Many practitioners use food allergy testing in their practices to help determine which foods are problematic. By avoiding those foods, one may lose weight, heal leaky gut syndrome, improve IBS or Crohn’s, heal eczema, and just plain feel better, because the allergy response creates inflammation that can lead to weight gain, leaky gut, and a host of other problems.
But is food allergy testing accurate?
Is Food Allergy Testing Helpful?
There are several different types of food allergy testing. The ones you’ll most frequently hear about are ALCAT and ELISA testing, both by blood. ALCAT needs a serum blood draw, but ELISA can be done by fingerprick bloodspot testing. The blood tests detect and measure the amount of allergen-specific antibodies in your blood, and both test for IgG food allergies.
When you come into contact with an allergy trigger, known as an allergen, your body makes antibodies against it. The ALCAT Test (Antigen Leukocyte Cellular Antibody Test ) identifies cellular reactions to over 350 foods, chemicals and herbs and is thought to be the most accurate. ELISA is an abbreviation for enzyme-linked immunosorbent assay and is thought to be less accurate. I’ve previously used ELISA testing in my practice, because as a nutritionist, I cannot order serum blood draws, and I do have access to ELISA bloodspot finger prick testing (though I believe you can now order ALCAT testing on directlabs.com). It is my opinion that the ELISA tests may not be very accurate. I have seen many come back completely clean when the person had a known adverse reaction to a food.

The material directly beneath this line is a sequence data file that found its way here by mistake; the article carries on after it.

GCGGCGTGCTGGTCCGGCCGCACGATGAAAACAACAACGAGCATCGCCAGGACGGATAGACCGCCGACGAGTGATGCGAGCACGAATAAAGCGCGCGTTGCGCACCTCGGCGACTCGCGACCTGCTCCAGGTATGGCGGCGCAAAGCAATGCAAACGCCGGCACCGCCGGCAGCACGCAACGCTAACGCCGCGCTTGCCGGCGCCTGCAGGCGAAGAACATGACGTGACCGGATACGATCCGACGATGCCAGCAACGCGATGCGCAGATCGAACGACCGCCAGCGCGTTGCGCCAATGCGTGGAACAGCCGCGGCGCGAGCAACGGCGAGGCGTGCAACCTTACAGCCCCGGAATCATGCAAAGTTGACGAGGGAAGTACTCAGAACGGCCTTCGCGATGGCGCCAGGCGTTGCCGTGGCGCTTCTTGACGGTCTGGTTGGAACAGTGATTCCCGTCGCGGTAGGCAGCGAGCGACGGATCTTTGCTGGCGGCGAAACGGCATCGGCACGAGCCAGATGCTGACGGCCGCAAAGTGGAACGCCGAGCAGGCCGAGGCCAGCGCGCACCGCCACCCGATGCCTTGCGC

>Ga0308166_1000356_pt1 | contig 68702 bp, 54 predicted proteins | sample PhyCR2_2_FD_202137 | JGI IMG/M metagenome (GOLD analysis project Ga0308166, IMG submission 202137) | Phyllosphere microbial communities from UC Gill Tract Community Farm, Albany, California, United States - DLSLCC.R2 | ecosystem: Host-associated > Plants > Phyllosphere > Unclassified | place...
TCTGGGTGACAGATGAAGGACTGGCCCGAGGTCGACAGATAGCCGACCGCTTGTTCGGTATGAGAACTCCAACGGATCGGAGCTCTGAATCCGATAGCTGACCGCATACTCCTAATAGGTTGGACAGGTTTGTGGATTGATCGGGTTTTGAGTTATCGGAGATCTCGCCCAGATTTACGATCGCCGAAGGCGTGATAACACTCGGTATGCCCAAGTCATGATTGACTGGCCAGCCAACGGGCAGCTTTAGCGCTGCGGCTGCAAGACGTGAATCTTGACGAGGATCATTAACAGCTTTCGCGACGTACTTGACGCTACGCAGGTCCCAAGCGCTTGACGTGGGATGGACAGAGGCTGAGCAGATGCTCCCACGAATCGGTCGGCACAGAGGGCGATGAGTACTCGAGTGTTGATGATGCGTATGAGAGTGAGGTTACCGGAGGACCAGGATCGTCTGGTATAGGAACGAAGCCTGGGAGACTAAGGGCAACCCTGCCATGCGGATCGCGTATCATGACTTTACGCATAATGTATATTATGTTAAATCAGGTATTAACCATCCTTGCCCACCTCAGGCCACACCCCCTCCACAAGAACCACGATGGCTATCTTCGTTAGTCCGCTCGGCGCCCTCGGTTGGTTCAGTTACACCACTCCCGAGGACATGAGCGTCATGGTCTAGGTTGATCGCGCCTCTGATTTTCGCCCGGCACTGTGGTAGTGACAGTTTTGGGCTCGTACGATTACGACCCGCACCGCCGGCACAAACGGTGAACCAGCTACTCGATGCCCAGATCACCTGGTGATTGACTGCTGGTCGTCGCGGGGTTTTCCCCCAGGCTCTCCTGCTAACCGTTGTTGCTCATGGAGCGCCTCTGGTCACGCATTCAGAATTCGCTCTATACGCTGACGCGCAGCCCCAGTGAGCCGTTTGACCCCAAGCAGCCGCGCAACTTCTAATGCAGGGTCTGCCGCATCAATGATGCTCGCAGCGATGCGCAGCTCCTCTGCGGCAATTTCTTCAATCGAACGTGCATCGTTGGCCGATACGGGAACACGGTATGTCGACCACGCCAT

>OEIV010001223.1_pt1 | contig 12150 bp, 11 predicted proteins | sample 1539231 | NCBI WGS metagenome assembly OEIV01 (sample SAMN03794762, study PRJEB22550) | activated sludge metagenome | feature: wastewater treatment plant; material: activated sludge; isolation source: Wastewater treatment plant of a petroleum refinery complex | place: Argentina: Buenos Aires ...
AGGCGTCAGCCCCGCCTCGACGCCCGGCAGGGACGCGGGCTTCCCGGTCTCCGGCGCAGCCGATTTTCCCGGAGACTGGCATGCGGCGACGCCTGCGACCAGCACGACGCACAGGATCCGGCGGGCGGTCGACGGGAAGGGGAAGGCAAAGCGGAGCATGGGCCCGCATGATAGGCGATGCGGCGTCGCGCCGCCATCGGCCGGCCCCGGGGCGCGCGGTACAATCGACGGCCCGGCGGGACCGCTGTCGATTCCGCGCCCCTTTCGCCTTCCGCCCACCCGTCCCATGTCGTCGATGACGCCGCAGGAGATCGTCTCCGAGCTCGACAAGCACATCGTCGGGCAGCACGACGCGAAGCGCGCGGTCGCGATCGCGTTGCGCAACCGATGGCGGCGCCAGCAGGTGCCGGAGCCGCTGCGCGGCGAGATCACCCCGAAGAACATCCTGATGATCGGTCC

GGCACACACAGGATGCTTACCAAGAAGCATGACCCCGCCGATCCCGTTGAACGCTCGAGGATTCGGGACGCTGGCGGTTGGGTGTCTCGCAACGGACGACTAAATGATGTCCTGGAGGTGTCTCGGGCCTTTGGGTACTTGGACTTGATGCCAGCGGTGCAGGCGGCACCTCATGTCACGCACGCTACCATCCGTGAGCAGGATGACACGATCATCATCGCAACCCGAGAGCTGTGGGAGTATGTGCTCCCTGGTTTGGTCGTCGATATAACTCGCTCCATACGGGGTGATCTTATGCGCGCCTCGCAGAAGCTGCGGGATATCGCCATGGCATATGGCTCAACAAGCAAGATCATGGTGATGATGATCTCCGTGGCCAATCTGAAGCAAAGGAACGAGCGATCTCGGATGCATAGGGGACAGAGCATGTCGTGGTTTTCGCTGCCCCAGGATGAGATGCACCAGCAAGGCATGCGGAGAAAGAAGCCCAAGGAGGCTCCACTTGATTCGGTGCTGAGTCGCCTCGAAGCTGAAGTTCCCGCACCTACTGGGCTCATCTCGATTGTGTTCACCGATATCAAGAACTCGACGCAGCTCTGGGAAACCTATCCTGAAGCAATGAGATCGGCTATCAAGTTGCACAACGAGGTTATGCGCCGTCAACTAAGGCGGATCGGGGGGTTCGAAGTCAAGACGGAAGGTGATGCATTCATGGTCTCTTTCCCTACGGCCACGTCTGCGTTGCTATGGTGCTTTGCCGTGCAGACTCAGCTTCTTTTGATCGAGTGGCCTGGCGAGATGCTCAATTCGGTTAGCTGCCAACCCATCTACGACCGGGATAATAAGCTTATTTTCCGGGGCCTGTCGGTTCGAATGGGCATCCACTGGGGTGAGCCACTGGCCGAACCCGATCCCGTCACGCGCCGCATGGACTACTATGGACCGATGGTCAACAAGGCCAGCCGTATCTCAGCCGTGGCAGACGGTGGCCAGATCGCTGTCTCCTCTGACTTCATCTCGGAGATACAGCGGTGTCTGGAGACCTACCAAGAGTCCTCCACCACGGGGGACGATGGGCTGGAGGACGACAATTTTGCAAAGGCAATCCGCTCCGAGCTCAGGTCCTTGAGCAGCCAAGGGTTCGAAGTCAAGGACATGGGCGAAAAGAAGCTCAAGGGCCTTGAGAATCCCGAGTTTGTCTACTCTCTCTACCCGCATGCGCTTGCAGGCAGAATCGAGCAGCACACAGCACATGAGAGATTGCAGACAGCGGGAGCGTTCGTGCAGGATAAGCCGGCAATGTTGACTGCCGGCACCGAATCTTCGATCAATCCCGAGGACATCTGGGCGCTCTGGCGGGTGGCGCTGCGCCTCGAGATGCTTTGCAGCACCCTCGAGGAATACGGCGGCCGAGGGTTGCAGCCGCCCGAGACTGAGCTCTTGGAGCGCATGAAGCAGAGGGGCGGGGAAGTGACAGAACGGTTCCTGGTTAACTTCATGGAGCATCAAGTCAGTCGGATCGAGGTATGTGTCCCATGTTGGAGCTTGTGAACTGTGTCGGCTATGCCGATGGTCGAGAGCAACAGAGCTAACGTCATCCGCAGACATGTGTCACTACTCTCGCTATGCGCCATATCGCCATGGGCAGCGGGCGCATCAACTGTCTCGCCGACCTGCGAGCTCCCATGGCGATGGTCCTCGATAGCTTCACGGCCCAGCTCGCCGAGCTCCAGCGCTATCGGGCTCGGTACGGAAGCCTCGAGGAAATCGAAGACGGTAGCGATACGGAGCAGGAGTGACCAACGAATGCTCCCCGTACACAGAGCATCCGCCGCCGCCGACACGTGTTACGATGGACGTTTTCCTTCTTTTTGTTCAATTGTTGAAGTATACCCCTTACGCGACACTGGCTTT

But this is where it gets confusing: even if you do not produce allergy-specific antibodies to a food, you may still experience reactions, such as bloating, when you eat certain foods. This is why I don’t believe food allergy testing to be a good choice in most cases. In my experience, one may not tolerate a food because the person cannot properly digest the food due to carbohydrate/FODMAP intolerance that accompanies SIBO, IBS, or bacterial issues in the gut, for example.
And that’s where the situation gets muddy: the food intolerance may not show up on a test because there is no reaction to the protein, but the person may still experience digestive symptoms with certain foods. In the case of SIBO, for example, bacteria in the small intestine (where they don’t belong) ferment carbohydrates when you eat them, and that results in constipation, diarrhea, bloating, belching, or heartburn. So, many people think that have allergies to the foods that cause these reactions when in reality, they have bacterial overgrowths or dysbiotic bacteria that ferment the starches they eat and produce unpleasant reactions.
In addition, IgG antibodies are found in both allergic and non-allergic people. Experts believe that the production of IgG antibodies is a normal response to eating food and that food allergy tests are not helpful in diagnosing a food allergy (source: Food Allergy Initiative). This article claims that “there are no reliable and validated clinical tests for the diagnosis of food intolerance. While intolerances are non-immune by definition, IgG testing is actively promoted for diagnosis, and to guide management.”